London’s Chatham House has concluded that Iraq “imposed particular difficulties for the UK, and for the wider coalition against terrorism. It gave a boost to the al-Qaeda network’s propaganda, recruitment and fundraising, caused a major split in the coalition, provided an ideal targeting and training area for al-Qaeda-linked terrorists.” In reviewing the July 2005 London bombings, Britain’s Intelligence and Security Committee explained that “Iraq continues to act as a motivation and focus for terrorist activity in the UK.”
Many Islamic extremists make the same point. Of course, some conservatives who cite the words of jihadists to prove that “we are at war” simultaneously deny that the same words explain why they attack Americans. But many terrorists obviously believe that the Iraq war is another U.S. assault on Islam. Lebanon’s Grand Ayatollah Mohammed Hussein Fadlallah says simply, “The occupation of Iraq has increased acts of terrorism against the U.S.”
America’s occupation has spawned copycat killers in other nations, such as Britain, Indonesia, and Spain, as well as drawn foreign fighters to Iraq. According to researchers Reuven Paz of Israel and Nawaf Obeid of Saudi Arabia, most of these recruits were new to the jihadist movement, radicalized by the conflict.
Equally worrisome, the war has pushed perhaps 15,000 or more Iraqis into al-Qaeda. Explains Benjamin [.pdf]: “The chaos in Iraq has allowed for extensive training and development in various terrorist tactics and urban warfare, including increasingly proficient use of improvised explosive devices.” Graduates of Terrorism U will likely circulate the globe, multiplying their bloody work.
In contrast, Iraq was not related to 9/11 or al-Qaeda before the conflict. Even President George W. Bush, if not Vice President Richard Cheney, admits this fact. Moreover, the 9/11 commission found no operational relationship between Hussein and Osama bin Laden; future Iraqi al-Qaeda leader Abu Musab al-Zarqawi was present, but only in the Kurdish zone beyond Hussein’s control because of Washington’s “no fly” zone. After occupying Iraq for four years, U.S. forces have found no evidence that Hussein engaged in terrorism against America. Ironically, President Bush’s Iraq war, which prematurely diverted U.S. troops from Afghanistan, actually helped bin Laden and other al-Qaeda leaders survive.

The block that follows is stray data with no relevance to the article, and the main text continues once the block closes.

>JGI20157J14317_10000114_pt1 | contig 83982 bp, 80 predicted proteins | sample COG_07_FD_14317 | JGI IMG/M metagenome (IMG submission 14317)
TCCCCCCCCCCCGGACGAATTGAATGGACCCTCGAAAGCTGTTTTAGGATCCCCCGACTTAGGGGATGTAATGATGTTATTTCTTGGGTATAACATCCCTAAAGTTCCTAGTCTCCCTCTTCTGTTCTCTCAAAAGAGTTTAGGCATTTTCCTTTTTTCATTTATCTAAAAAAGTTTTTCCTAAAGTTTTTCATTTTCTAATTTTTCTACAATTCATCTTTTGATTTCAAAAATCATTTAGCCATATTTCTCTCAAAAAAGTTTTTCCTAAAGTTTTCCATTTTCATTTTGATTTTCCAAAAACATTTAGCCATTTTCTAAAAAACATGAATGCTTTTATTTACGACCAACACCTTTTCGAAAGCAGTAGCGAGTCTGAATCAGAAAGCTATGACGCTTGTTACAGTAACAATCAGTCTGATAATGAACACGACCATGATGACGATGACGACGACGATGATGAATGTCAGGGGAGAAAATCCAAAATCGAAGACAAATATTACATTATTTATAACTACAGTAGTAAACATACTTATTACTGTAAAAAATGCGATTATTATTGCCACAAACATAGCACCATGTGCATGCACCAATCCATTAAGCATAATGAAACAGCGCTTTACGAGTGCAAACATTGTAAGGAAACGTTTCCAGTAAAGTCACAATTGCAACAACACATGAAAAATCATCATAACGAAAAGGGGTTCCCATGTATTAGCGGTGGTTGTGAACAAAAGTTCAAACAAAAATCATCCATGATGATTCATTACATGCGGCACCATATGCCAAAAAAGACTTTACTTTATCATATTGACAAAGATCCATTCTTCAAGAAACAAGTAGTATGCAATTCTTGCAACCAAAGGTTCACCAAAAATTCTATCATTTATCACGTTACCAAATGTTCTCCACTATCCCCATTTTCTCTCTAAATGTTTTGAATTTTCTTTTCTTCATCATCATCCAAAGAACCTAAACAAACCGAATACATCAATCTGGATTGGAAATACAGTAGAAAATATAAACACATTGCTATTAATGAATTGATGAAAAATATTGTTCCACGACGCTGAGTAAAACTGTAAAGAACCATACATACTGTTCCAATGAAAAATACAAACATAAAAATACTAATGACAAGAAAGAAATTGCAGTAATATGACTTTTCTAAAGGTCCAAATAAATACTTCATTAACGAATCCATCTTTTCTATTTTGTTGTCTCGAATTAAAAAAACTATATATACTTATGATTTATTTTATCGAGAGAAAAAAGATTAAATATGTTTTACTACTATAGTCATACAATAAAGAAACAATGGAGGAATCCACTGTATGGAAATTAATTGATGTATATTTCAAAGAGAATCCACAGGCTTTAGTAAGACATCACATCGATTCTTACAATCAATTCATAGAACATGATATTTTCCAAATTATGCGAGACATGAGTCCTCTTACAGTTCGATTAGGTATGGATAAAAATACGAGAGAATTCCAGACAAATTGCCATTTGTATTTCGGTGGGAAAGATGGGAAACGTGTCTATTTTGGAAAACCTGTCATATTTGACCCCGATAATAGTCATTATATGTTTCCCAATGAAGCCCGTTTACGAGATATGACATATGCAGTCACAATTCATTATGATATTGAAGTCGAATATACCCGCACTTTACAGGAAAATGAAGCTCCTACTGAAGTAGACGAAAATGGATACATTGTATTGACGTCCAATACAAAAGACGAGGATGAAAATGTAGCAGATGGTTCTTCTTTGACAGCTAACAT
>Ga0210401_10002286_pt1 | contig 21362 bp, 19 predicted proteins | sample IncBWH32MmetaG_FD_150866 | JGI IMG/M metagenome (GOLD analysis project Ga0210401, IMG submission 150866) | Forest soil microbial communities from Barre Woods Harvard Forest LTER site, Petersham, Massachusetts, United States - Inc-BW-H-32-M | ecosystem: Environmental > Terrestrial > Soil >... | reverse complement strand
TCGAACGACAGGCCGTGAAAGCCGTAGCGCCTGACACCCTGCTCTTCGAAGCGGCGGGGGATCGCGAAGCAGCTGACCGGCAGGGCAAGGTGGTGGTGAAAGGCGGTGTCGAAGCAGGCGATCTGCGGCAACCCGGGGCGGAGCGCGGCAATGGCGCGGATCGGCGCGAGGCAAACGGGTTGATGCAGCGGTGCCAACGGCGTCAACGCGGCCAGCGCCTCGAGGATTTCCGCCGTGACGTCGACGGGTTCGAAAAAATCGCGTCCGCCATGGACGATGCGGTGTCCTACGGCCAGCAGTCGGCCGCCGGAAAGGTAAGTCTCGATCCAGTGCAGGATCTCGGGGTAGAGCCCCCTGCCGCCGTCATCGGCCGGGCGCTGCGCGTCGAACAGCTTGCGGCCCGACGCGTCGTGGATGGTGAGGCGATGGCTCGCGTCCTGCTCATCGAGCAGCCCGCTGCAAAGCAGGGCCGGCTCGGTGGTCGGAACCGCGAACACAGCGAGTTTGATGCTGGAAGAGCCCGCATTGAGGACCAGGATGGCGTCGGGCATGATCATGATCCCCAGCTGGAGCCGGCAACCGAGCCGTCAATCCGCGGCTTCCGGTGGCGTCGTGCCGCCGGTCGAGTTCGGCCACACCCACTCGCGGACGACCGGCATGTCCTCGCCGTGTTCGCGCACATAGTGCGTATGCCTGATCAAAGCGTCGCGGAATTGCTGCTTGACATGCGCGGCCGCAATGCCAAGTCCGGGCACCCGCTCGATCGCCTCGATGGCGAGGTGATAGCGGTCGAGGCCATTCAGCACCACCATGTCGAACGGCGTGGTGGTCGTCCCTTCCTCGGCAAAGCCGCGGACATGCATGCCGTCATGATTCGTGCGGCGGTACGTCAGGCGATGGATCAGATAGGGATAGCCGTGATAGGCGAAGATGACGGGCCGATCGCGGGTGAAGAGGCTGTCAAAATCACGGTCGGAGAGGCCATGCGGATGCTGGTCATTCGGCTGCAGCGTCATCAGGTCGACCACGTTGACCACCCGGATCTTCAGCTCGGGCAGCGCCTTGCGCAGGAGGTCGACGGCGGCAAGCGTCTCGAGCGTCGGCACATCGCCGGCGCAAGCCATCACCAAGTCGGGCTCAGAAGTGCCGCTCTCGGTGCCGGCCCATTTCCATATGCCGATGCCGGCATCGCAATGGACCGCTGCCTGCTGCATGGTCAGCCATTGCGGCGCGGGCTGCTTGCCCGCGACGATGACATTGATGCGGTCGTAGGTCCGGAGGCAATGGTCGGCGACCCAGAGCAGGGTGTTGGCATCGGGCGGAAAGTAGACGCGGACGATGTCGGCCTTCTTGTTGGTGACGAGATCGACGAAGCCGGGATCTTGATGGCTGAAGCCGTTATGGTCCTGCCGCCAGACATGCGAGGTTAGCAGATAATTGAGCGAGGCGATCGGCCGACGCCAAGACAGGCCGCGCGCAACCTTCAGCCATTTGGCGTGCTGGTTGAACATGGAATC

Obviously, it isn’t easy to simply “come home” from Iraq as Ron Paul proposes. But that is the only strategy for real victory.
And not just a withdrawal from Iraq. As Paul said in the last debate, “We need a new foreign policy that said we ought to mind our own business, bring our troops home, defend this country, defend our borders.” So true. Why are we defending South Korea, which has 40 times the GDP of its northern antagonist? Why are we defending Japan, which has the second largest economy on earth? Why do we have troops in Europe, which faces no military threat? Why do we insist on sprinkling garrisons and detachments around the world in an attempt to micro-manage other peoples in other lands?
Yes, it’s time for a new foreign policy.
President George W. Bush has led the country over the abyss into a needless and needlessly botched war. But he never learns. When visiting Australia earlier this month he declared, “We’re kicking ass,” just as, more than four years before, he bellowed “Bring ’em on.”
However, now he is leading his party over an electoral abyss. Instead of running from him, several of the Republican candidates are being advised by the very neoconservatives who concocted the current Iraq policy. Yet the American people no longer fall for the deceptions and demagoguery of these faux warriors. A majority of Americans believe the war was a mistake, the troops should come home, and the Petraeus report is sugarcoating reality. The bell is tolling for the GOP warmonger caucus. Unless the leading Republican presidential contenders join Ron Paul soon in detaching themselves from the failed Bush policies, many more Americans are likely to conclude that the Republicans are crazy. And to vote accordingly.